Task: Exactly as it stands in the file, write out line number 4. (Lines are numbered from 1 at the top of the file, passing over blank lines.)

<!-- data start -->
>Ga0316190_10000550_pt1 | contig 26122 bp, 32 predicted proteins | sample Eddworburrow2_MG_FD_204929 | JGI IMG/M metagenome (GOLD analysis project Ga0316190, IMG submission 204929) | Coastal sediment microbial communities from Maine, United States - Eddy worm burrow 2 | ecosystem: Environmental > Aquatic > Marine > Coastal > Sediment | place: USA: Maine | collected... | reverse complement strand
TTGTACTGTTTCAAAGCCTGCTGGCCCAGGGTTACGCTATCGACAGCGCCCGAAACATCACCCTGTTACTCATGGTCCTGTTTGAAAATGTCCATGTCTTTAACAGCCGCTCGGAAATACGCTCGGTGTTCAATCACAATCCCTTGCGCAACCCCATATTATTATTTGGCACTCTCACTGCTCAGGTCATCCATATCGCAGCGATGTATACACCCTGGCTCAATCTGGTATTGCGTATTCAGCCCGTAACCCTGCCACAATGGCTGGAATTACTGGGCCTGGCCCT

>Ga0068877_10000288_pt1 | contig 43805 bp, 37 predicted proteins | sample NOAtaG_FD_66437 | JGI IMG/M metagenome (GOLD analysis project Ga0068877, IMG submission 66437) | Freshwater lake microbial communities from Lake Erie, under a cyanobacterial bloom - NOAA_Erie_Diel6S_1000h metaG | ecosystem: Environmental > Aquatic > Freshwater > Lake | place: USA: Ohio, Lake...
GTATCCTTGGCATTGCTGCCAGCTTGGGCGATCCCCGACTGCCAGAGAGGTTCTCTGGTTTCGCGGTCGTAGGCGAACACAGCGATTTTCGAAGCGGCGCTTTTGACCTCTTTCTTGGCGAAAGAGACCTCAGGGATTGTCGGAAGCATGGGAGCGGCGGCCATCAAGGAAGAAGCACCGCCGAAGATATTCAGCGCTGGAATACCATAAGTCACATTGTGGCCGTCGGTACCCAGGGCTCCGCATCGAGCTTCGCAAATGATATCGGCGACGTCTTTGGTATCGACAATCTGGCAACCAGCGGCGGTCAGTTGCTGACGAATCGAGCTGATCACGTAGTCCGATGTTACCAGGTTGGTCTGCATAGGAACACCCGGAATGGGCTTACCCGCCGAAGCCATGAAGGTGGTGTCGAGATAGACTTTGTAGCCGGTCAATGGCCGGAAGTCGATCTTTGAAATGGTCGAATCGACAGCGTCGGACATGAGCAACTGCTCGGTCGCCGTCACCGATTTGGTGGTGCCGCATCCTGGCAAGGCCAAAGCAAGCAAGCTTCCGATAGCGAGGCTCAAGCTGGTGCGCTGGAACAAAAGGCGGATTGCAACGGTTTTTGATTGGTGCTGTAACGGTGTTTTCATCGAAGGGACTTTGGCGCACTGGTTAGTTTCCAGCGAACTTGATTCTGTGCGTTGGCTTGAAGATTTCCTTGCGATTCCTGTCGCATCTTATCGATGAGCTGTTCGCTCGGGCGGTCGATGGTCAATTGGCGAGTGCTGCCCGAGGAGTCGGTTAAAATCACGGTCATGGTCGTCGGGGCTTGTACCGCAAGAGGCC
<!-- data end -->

GTATCCTTGGCATTGCTGCCAGCTTGGGCGATCCCCGACTGCCAGAGAGGTTCTCTGGTTTCGCGGTCGTAGGCGAACACAGCGATTTTCGAAGCGGCGCTTTTGACCTCTTTCTTGGCGAAAGAGACCTCAGGGATTGTCGGAAGCATGGGAGCGGCGGCCATCAAGGAAGAAGCACCGCCGAAGATATTCAGCGCTGGAATACCATAAGTCACATTGTGGCCGTCGGTACCCAGGGCTCCGCATCGAGCTTCGCAAATGATATCGGCGACGTCTTTGGTATCGACAATCTGGCAACCAGCGGCGGTCAGTTGCTGACGAATCGAGCTGATCACGTAGTCCGATGTTACCAGGTTGGTCTGCATAGGAACACCCGGAATGGGCTTACCCGCCGAAGCCATGAAGGTGGTGTCGAGATAGACTTTGTAGCCGGTCAATGGCCGGAAGTCGATCTTTGAAATGGTCGAATCGACAGCGTCGGACATGAGCAACTGCTCGGTCGCCGTCACCGATTTGGTGGTGCCGCATCCTGGCAAGGCCAAAGCAAGCAAGCTTCCGATAGCGAGGCTCAAGCTGGTGCGCTGGAACAAAAGGCGGATTGCAACGGTTTTTGATTGGTGCTGTAACGGTGTTTTCATCGAAGGGACTTTGGCGCACTGGTTAGTTTCCAGCGAACTTGATTCTGTGCGTTGGCTTGAAGATTTCCTTGCGATTCCTGTCGCATCTTATCGATGAGCTGTTCGCTCGGGCGGTCGATGGTCAATTGGCGAGTGCTGCCCGAGGAGTCGGTTAAAATCACGGTCATGGTCGTCGGGGCTTGTACCGCAAGAGGCC